HAMMAC v. SKINNER

2 Div. 365.

89 So.2d 70 (1956)

Roy HAMMAC v. Bert SKINNER et al.

Supreme Court of Alabama.

Rehearing Denied August 2, 1956.


Attorney(s) appearing for the Case

Pitts & Pitts, Selma, for appellant.

Pettus, Fuller, Reeves & Stewart, Selma, for appellees.


PER CURIAM.

On this appeal the important question is whether the bill in equity shows a right of complainants on the rescission of a transaction to recover expenses which they incurred in preparing to utilize the property purchased.

Complainants, to whom we will refer as appellees, and respondent to whom we will refer as appellant, made an agreement, exhibit A to the bill of complaint, which is as follows:

"Jan. 15th. 1953. "Mr. Bert Skinner "Mr. Charles Skinner, "Gentlemen: "This is to acknowledge receipt of Ten thousand dollars ($10,000.00) paid to me this date by you to apply on purchase of and to guarantee that you will purchase one half (½) interest in the tract of timber and land in process of being purchased by me in the Republic of Panama, known as the Las Valietes tract on the Caribbean Sea, consisting of 164,749. acres more or less. In the event I fail to get deed as expected which would put me in position not to be in position to deliver you a deed within forty five days or an agreeable time thereafter I will return the deposit of $10,000.00, which will cancel all obligations. At the time it (sic) possible for me to deliver you deed for the ½ interest in the above mentioned tract the purchase price for the one half interest is $123,561.75 one hundred twenty three thousand five hundred sixty one dollars seventy five cents. You to pay the amount of $50,000.00 on receipt of deed and make a satisfactory mortgage for the balance of $63,561.75 for a period of one year after date of purchase at the rate of 5% interest. "Respectfully yours, "/signed/ Roy Hammac Roy Hammac "Accepted "/signed/ Bert Skinner Bert Skinner "/signed/ Charles R. Skinner Charles R. Skinner."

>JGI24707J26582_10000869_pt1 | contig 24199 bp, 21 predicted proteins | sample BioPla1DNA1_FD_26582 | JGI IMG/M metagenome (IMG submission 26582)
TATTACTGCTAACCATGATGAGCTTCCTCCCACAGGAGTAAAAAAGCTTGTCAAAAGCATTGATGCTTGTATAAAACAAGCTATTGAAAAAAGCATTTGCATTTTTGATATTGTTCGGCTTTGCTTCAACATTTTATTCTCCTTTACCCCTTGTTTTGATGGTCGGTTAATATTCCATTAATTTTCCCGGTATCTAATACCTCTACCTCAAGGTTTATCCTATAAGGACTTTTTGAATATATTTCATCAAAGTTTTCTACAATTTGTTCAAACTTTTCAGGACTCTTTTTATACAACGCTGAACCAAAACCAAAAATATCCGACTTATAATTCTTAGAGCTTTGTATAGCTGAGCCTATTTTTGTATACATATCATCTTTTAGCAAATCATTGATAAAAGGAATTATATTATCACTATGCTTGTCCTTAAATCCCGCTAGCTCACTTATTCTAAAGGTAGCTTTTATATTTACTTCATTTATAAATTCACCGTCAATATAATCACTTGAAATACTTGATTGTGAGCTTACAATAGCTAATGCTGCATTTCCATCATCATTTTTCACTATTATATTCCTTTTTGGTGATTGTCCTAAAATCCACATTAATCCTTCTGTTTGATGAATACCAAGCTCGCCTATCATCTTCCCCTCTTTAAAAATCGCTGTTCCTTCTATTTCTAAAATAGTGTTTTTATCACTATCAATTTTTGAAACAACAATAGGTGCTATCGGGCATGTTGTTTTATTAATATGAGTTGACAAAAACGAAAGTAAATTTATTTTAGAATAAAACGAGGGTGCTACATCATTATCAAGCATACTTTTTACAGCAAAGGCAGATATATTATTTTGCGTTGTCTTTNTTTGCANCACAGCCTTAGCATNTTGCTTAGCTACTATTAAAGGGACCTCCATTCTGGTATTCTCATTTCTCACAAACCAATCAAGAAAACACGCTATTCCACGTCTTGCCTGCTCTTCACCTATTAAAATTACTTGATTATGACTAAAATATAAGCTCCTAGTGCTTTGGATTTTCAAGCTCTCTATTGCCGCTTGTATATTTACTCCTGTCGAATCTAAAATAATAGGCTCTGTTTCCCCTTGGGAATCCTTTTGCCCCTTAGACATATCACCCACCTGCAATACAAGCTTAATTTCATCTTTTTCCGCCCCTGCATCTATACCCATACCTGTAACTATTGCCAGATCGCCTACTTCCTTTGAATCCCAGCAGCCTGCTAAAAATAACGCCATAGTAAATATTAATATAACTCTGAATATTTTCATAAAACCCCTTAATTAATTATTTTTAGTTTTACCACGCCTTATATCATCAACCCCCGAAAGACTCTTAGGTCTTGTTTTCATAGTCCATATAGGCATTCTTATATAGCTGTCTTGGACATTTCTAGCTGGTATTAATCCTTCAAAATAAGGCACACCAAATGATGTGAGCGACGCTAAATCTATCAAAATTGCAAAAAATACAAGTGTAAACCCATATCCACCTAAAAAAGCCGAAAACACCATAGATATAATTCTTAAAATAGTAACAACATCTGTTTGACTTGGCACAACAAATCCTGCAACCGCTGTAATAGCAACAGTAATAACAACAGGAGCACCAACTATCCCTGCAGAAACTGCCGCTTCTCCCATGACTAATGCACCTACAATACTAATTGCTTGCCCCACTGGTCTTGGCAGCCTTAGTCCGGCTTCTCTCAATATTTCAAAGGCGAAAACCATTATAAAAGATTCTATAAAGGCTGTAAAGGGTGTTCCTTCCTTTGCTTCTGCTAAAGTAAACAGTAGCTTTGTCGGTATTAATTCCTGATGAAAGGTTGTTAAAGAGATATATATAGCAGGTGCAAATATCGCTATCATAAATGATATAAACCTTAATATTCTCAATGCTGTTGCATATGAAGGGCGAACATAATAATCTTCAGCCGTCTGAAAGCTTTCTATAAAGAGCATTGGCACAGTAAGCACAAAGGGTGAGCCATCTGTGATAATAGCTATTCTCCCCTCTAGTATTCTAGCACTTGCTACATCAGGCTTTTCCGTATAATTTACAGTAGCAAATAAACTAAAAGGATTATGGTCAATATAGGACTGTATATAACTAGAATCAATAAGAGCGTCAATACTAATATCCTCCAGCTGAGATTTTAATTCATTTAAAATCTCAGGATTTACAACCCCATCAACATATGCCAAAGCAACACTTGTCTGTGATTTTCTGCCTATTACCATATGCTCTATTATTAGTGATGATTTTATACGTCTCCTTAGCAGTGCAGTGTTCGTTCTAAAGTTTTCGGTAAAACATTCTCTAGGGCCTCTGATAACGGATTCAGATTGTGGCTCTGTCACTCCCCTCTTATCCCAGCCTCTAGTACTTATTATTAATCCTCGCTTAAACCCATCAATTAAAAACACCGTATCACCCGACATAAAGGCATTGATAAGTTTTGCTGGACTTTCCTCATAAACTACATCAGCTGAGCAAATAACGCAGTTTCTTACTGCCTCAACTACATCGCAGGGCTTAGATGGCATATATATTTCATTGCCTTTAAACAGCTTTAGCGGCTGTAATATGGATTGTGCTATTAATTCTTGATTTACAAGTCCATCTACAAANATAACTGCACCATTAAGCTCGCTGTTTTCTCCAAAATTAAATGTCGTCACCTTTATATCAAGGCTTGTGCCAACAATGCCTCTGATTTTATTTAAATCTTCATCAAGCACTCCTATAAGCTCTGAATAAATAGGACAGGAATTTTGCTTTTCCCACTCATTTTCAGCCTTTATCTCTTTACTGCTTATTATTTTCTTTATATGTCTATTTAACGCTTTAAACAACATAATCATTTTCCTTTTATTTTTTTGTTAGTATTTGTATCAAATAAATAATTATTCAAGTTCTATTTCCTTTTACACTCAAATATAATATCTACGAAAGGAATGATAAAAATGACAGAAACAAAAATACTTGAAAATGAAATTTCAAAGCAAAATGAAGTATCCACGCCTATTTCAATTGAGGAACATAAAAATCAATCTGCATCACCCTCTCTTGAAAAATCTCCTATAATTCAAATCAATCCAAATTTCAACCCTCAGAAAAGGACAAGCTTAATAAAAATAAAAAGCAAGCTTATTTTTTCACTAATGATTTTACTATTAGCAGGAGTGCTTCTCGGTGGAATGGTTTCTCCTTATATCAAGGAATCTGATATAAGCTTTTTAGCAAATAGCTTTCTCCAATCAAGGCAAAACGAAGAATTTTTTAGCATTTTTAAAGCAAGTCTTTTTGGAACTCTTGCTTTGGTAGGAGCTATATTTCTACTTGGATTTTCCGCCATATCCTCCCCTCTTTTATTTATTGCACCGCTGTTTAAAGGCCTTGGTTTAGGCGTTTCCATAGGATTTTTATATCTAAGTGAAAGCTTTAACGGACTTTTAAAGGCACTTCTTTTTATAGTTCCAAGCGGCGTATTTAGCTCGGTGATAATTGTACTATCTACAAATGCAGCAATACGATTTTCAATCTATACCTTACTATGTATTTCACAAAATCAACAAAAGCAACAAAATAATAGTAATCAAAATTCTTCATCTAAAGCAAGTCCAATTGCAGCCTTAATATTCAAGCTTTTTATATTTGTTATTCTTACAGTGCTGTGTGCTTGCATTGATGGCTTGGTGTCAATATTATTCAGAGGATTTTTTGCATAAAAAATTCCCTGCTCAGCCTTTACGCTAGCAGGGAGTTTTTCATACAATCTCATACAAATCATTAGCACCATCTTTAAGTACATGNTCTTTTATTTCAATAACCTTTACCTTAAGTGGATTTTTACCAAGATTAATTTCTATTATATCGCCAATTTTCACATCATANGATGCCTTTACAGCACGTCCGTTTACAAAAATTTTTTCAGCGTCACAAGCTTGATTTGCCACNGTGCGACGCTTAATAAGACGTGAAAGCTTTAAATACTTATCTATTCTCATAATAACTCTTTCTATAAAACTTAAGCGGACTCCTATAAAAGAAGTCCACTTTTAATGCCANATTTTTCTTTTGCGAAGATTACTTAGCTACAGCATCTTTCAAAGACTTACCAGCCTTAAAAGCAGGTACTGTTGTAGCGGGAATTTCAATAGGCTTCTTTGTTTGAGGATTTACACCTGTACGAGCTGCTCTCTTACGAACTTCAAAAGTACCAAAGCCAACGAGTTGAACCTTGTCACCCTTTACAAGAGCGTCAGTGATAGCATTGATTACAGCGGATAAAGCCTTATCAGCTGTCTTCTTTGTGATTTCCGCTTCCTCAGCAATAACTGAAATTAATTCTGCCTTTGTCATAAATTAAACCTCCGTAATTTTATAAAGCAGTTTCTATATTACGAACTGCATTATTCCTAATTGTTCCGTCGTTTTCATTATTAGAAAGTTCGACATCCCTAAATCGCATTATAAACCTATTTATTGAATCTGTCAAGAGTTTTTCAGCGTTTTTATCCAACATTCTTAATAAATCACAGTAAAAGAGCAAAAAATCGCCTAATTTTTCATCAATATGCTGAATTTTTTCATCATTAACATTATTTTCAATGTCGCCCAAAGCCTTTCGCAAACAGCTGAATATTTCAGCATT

The $10,000, above mentioned, was paid. It was later agreed for appellee to pay the sum of $28,000 cash and execute a note for $22,000. Appellees also executed another note in the sum of $63,561.75. Those notes were executed on May 5, 1953. To secure the note for $63,561.75 appellees, on May 18, 1953, executed a mortgage on a half interest in certain property. In July 1953 appellant advised appellees that he was unable to get good title to the tract referred to as the "first tract", and could not consummate the trade, but that he had located a "second tract" which he could purchase for their joint interest; that the purchase price would be $2,000 more than the purchase price of the "first tract", which he would pay and that appellees would be obligated to pay the same amount as for the "first tract," $123,561.75 for a half interest and to be paid in the same manner, that is, $38,000 cash already paid, a promissory note for $22,000, and a note for $63,561.75 secured by a mortgage on a half interest in the "second tract". Appellees agreed to the arrangement to purchase the "second tract," and they executed a new note dated July 11, 1953, and a mortgage of the same date on a half interest in the "second tract". The former note and mortgage, dated May 5, 1953 and May 18, 1953, respectively, were returned to appellees. Appellant still holds the note and mortgage of July 11, 1953. Appellant then delivered to appellees a full warranty deed dated July 11, 1953, purporting to convey to appellees a half interest in the "second tract".

Paragraphs 10 and 11 of the amended bill of complaint are as follows: